By DENISE GRANT
Findlay City Council’s Streets, Sidewalks & Parking Committee voted Wednesday to seek legislation that would establish a “dismount zone” on downtown Findlay sidewalks.
The new rule would affect more than bicyclists.
Skateboarding, rollerblading or riding a scooter would also be prohibited along Main Street from Lincoln Street north to the Blanchard River bridge, including parts of several streets that intersect Main Street in the downtown area.
Committee members Tim Watson, R-7, and Grant Russel, R-at-large, voted in favor of seeking council’s vote on legislation.
Councilwoman Holly Frische, R-1, who is also a member of the committee, was absent from Wednesday’s meeting.
In 2017, a proposed ordinance called for banning everyone from riding a bicycle on Main Street sidewalks in an area bounded by Lincoln Street on the south and the Blanchard River bridge to the north. Under the proposal, bicyclists would have to take alleys, walk their bicycles in the downtown area, or ride in the street.
Violating the rule would have been considered a minor misdemeanor with a fine up to $150.
Council, concerned with forcing bicyclists off the sidewalk during the heavy street construction along Main Street last year, decided to wait.
Many downtown businesses want bicyclists off the sidewalks, saying bicycle riders create a dangerous situation for pedestrians and a growing number of sidewalk diners.
The legislation would also make the registration of bicycles with the Findlay Police Department a voluntary act. Bicyclists are now required to have their bikes inspected and registered with police.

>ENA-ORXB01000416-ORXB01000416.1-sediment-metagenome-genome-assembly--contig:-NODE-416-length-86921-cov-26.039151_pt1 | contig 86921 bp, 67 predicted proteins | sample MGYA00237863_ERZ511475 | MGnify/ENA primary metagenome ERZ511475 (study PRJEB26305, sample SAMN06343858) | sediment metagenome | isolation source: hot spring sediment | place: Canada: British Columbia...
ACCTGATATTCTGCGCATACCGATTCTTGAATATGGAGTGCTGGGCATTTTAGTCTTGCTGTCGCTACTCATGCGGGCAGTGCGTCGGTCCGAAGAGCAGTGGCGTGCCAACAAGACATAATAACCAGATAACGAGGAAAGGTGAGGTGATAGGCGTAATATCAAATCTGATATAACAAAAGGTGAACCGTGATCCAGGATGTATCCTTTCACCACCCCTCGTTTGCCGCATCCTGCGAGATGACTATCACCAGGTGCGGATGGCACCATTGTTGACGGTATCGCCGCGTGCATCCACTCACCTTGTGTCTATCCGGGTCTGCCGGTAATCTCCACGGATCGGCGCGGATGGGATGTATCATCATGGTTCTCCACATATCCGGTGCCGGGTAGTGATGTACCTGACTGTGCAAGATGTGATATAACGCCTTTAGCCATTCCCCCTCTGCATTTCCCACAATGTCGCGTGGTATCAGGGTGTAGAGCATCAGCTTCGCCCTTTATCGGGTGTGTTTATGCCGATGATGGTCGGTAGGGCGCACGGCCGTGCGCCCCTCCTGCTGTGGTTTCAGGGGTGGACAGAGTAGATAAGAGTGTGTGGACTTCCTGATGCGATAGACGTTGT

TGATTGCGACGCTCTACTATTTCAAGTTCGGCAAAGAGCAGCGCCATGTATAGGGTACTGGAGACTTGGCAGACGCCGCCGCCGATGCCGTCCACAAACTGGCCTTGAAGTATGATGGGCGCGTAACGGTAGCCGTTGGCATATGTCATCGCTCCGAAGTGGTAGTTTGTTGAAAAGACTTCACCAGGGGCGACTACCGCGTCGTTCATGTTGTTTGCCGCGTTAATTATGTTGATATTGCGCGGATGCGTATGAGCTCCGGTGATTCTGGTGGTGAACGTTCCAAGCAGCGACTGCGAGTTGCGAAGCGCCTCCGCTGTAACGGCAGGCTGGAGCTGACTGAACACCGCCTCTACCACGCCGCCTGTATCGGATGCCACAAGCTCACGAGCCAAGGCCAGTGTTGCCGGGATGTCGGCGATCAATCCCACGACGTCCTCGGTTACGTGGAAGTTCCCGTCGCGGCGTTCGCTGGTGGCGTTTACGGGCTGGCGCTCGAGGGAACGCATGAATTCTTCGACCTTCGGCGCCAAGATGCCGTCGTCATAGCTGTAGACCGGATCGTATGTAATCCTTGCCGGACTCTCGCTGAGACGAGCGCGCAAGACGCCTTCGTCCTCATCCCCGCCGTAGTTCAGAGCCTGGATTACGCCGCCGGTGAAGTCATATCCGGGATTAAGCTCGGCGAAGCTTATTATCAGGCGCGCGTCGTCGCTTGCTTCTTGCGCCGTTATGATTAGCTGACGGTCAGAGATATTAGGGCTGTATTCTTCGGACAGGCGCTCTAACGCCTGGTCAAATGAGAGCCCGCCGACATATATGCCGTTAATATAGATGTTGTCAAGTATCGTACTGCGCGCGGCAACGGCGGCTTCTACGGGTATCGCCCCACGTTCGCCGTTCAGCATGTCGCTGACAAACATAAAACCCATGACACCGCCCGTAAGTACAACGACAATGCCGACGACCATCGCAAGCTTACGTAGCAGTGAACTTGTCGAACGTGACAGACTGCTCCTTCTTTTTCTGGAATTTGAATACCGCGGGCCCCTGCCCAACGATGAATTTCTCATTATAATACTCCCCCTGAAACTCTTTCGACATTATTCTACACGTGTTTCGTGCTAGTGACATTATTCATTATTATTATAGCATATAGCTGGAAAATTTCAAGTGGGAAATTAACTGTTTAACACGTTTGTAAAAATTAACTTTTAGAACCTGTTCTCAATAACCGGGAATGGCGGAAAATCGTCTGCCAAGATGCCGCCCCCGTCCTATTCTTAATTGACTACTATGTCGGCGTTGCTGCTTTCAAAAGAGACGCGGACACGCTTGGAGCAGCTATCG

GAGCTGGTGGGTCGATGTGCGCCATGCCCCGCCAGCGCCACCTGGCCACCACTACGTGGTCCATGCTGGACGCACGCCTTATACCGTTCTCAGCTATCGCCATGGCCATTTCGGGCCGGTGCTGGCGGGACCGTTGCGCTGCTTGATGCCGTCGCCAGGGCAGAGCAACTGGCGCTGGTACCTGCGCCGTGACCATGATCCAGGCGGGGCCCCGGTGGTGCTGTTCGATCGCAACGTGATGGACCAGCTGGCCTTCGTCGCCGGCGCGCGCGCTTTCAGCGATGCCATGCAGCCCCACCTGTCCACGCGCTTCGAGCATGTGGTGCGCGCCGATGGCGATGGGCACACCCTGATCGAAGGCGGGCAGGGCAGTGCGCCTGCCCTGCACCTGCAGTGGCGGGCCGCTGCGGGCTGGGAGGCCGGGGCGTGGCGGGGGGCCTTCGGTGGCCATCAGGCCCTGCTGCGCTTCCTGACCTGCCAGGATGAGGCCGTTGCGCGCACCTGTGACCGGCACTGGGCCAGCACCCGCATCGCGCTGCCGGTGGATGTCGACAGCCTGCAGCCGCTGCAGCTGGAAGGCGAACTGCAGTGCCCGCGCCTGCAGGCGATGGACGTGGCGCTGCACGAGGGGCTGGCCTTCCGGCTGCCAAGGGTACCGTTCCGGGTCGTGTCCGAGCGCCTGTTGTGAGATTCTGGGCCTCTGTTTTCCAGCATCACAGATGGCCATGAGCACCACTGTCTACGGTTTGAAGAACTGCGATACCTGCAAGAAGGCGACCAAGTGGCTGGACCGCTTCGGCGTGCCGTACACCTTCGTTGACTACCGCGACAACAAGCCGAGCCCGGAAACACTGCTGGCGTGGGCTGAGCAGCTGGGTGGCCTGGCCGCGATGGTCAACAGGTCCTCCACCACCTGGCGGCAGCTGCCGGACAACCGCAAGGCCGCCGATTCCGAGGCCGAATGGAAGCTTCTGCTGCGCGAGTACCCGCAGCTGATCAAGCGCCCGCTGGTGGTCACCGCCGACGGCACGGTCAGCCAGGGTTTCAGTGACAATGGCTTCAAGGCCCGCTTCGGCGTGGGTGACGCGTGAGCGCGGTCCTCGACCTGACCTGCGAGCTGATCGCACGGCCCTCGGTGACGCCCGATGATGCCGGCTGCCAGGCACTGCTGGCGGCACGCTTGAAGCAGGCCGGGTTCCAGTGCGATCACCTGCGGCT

Russel said registration helps police identify lost or stolen bicycles and return them to their owners. Under the proposal, residents who would still like to register their bicycles may do so, Russel said.
City officials learned this week that the effort to make cycling safer throughout Findlay is going to get more state help. The city has been awarded a second Transportation Alternatives Program (TAP) grant to extend the Blanchard River Greenway Trail from 1100 E. Main Cross St. to Riverbend Recreation Area.
The state announced an additional $1.2 million in TAP money earlier this month, according to Brian Thomas, city service director.
Findlay City Council voted in June to accept about $1.7 million from the Ohio Department of Transportation from TAP to extend the Blanchard River Greenway Trail, and to create lanes for bicycles along Blanchard and Lincoln streets.
The Greenway Trail extension is currently under design and is scheduled for construction in 2020. State grant money is expected to cover 95 percent of the cost.